The prevalence of acoustic guitar and slow to mid tempos would have some peg Mississippi-born songwriter Hudson Bell as a folkie, but Bell's songs unfold according to a peculiar logic that clearly places him in the world of post-punk indie rock. The way he makes his literate and occasionally verbose lyrics fit with the twists and turns of his tunes is reminiscent of Stephen Malkmus and Jonathan Richman, and the arrangements and instrumentation are always just a bit off-kilter. The prime subject matter for Captain of the Old Girls is either ruminations on the politics of relationships or detailed character sketches in the mode of Stuart Murdoch. "Expatriate" is addressed to someone from the narrator's past, and an edge of bitterness grips Bell's frail voice as he sings of changes and loss, until distorted guitars erupt midsong and provide the release to the tension created by the song's dirge-like rhythm. A much more whimsical tone permeates "The Other Side," a glowing song with spare acoustic backing that's as intimate as a love letter, though again, one addressed to someone no longer in the narrator's life. The reminiscing takes on a jubilant tone on "Halcyon Days," as Bell recounts tales from a youth spent immersed in rock & roll. This track points up the album's only real weakness: The propulsive melody and chords would benefit from being fleshed out by a full band and, as with the rest of the album, Bell plays most of the instruments himself. Still, Captain of the Old Girls remains an engaging collection of smart and affecting songs.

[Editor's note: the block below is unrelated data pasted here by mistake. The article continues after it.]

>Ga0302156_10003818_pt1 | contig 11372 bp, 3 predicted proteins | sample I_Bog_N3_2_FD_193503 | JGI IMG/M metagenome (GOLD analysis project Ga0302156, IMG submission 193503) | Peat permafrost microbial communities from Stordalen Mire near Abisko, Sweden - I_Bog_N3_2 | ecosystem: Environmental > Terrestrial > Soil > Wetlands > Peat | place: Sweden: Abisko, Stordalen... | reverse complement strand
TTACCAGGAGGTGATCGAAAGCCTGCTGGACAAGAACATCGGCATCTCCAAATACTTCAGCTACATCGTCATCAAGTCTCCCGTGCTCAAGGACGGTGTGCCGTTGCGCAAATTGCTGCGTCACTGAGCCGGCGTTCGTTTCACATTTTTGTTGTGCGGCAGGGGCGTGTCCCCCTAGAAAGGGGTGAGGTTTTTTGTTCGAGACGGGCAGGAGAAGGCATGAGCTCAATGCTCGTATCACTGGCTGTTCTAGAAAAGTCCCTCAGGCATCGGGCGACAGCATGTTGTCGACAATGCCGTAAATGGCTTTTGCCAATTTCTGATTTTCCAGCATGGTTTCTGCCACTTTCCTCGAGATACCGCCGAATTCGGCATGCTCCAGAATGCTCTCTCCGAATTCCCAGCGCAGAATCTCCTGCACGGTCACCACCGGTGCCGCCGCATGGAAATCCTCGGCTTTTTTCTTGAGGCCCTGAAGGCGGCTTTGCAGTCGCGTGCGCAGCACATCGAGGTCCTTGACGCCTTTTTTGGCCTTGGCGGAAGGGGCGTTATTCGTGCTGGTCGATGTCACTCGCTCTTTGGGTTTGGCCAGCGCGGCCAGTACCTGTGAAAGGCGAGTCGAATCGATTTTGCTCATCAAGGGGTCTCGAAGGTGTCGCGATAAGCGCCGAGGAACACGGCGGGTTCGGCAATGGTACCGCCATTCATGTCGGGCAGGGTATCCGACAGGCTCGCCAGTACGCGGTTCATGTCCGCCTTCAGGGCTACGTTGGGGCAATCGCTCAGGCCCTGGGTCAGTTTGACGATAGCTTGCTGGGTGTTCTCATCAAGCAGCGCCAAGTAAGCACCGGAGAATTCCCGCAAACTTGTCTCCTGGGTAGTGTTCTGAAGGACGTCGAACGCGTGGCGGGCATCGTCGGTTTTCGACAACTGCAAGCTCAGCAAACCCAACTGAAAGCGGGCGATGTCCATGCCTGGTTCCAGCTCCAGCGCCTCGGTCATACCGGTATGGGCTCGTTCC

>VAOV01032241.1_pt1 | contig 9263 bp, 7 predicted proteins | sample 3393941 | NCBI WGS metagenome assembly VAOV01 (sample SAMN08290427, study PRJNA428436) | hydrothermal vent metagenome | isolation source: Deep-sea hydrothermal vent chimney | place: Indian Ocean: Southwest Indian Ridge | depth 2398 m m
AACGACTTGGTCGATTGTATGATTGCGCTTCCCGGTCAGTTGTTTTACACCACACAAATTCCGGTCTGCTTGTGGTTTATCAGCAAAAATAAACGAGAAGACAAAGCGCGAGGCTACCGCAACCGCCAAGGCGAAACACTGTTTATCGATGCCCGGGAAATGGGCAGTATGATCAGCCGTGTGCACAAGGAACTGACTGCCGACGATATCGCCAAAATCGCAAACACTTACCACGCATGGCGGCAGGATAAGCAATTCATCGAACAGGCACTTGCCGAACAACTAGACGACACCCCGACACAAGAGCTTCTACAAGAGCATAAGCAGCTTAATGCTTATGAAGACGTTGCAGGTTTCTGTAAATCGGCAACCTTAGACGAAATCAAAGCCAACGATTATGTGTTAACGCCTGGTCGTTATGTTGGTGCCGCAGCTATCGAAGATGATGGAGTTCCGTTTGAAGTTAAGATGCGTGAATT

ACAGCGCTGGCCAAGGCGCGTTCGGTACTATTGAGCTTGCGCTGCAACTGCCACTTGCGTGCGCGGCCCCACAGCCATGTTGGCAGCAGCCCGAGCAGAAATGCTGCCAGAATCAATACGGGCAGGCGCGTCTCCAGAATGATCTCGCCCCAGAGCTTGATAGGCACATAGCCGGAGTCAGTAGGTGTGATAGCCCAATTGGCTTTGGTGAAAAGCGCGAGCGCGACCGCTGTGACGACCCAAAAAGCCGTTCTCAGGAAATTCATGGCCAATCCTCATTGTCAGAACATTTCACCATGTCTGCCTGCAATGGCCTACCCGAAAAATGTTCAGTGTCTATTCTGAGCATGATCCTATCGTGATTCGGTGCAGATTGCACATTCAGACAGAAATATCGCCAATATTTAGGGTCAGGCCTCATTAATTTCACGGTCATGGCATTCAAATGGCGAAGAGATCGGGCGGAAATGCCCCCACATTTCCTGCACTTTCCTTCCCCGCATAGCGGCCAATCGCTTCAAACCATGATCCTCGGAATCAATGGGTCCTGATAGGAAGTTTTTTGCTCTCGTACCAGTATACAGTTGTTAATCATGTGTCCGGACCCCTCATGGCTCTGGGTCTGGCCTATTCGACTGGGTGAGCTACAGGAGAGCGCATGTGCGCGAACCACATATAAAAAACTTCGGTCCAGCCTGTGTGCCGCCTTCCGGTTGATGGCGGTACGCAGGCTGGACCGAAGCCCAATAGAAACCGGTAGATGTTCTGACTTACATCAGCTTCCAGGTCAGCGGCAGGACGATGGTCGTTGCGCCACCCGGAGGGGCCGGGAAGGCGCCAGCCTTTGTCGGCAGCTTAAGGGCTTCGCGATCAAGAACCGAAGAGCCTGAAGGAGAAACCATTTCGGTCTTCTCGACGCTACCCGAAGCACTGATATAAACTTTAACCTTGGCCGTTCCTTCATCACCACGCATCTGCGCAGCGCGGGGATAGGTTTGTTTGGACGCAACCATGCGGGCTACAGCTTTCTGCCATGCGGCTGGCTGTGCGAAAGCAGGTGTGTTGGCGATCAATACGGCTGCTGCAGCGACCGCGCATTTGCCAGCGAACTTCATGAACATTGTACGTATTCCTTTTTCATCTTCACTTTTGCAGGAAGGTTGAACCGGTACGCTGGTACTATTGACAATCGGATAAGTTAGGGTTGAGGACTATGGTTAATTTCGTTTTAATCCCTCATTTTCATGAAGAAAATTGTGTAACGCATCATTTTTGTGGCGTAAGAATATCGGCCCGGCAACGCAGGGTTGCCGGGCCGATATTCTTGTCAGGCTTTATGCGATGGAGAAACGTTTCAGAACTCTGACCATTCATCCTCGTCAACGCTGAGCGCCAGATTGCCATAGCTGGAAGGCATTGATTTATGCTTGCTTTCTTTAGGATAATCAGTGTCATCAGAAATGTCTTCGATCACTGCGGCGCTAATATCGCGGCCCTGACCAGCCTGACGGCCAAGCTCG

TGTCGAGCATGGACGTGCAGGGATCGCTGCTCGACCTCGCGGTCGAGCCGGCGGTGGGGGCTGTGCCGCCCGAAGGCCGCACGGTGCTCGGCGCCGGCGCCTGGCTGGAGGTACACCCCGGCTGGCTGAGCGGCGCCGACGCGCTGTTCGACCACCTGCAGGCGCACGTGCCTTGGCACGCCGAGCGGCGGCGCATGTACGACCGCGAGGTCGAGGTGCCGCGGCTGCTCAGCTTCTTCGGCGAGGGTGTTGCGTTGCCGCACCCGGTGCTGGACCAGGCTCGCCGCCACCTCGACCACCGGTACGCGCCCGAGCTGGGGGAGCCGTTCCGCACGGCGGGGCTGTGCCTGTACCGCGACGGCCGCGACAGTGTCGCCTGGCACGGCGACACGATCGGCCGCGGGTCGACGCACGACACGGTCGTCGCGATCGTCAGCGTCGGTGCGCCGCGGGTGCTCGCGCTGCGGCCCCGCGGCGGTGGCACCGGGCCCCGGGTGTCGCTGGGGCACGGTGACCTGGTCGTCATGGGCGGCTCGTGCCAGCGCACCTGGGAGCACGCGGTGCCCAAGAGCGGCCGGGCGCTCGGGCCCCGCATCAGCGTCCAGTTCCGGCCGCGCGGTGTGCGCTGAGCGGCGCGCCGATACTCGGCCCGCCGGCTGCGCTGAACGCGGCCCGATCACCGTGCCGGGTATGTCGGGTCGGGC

AllMusic Review by Mark Richardson